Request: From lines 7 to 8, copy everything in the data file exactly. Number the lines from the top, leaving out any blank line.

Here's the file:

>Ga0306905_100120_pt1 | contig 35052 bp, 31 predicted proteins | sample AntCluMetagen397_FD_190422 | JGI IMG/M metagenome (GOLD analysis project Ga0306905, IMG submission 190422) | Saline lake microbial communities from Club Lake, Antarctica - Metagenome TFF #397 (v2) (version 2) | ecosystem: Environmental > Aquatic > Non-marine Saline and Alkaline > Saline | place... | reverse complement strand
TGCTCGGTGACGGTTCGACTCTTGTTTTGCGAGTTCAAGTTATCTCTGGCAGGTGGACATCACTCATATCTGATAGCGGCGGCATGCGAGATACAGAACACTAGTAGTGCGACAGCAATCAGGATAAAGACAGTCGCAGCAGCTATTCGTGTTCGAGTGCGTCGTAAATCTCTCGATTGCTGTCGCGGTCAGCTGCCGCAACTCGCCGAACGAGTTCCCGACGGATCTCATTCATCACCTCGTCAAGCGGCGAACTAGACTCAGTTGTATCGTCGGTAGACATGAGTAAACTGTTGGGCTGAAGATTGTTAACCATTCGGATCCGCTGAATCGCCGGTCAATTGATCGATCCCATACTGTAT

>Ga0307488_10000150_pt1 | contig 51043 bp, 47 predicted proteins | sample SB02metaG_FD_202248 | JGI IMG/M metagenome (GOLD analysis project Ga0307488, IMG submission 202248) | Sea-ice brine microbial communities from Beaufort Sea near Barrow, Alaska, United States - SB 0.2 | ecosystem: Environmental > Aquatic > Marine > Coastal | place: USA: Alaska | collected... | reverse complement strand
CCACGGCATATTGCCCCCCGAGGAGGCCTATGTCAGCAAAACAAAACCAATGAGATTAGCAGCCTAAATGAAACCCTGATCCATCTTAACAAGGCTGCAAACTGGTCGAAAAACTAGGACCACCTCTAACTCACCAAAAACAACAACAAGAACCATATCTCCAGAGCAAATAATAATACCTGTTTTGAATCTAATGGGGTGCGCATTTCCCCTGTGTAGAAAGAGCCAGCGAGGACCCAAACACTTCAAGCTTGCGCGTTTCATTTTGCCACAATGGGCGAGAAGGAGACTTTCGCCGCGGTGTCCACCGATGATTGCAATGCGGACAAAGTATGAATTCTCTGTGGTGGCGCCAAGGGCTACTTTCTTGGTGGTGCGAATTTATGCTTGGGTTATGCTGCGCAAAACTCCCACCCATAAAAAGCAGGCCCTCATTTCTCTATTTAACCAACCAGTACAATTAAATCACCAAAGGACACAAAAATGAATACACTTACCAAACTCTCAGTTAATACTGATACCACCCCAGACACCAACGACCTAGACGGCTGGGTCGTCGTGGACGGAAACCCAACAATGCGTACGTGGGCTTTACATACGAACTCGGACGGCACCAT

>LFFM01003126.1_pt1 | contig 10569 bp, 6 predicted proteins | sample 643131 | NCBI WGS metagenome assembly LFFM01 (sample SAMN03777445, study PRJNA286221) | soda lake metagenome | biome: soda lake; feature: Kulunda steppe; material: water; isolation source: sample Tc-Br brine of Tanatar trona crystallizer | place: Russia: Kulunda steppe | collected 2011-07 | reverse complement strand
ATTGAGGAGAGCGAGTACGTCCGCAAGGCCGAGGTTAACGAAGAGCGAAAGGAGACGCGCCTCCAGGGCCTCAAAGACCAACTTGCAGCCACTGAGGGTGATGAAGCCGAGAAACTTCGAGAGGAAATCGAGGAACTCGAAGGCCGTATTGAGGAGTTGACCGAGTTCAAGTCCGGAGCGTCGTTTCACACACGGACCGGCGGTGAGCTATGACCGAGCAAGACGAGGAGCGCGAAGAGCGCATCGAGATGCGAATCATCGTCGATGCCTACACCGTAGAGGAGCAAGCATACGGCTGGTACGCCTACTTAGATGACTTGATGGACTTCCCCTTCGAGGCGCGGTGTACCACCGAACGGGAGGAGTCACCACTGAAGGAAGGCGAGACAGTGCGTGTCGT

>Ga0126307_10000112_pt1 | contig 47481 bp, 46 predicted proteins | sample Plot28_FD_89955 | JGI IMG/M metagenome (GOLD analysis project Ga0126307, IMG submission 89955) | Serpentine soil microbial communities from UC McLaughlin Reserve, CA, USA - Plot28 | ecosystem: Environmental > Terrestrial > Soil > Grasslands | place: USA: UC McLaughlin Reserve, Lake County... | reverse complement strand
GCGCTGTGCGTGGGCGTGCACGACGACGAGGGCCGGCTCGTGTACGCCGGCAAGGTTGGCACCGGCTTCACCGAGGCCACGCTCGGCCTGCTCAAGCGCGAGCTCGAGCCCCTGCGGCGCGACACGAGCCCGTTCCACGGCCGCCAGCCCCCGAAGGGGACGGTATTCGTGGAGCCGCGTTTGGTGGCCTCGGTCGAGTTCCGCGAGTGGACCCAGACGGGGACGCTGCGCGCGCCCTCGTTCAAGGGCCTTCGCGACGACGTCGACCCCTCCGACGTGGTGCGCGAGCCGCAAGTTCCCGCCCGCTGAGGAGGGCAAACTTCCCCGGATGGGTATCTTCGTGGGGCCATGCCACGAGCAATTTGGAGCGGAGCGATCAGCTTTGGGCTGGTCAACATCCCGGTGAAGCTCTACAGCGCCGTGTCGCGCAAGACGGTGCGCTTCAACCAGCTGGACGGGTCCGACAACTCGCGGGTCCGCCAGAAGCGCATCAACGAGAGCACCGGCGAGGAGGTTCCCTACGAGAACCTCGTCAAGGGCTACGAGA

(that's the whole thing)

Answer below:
>Ga0126307_10000112_pt1 | contig 47481 bp, 46 predicted proteins | sample Plot28_FD_89955 | JGI IMG/M metagenome (GOLD analysis project Ga0126307, IMG submission 89955) | Serpentine soil microbial communities from UC McLaughlin Reserve, CA, USA - Plot28 | ecosystem: Environmental > Terrestrial > Soil > Grasslands | place: USA: UC McLaughlin Reserve, Lake County... | reverse complement strand
GCGCTGTGCGTGGGCGTGCACGACGACGAGGGCCGGCTCGTGTACGCCGGCAAGGTTGGCACCGGCTTCACCGAGGCCACGCTCGGCCTGCTCAAGCGCGAGCTCGAGCCCCTGCGGCGCGACACGAGCCCGTTCCACGGCCGCCAGCCCCCGAAGGGGACGGTATTCGTGGAGCCGCGTTTGGTGGCCTCGGTCGAGTTCCGCGAGTGGACCCAGACGGGGACGCTGCGCGCGCCCTCGTTCAAGGGCCTTCGCGACGACGTCGACCCCTCCGACGTGGTGCGCGAGCCGCAAGTTCCCGCCCGCTGAGGAGGGCAAACTTCCCCGGATGGGTATCTTCGTGGGGCCATGCCACGAGCAATTTGGAGCGGAGCGATCAGCTTTGGGCTGGTCAACATCCCGGTGAAGCTCTACAGCGCCGTGTCGCGCAAGACGGTGCGCTTCAACCAGCTGGACGGGTCCGACAACTCGCGGGTCCGCCAGAAGCGCATCAACGAGAGCACCGGCGAGGAGGTTCCCTACGAGAACCTCGTCAAGGGCTACGAGA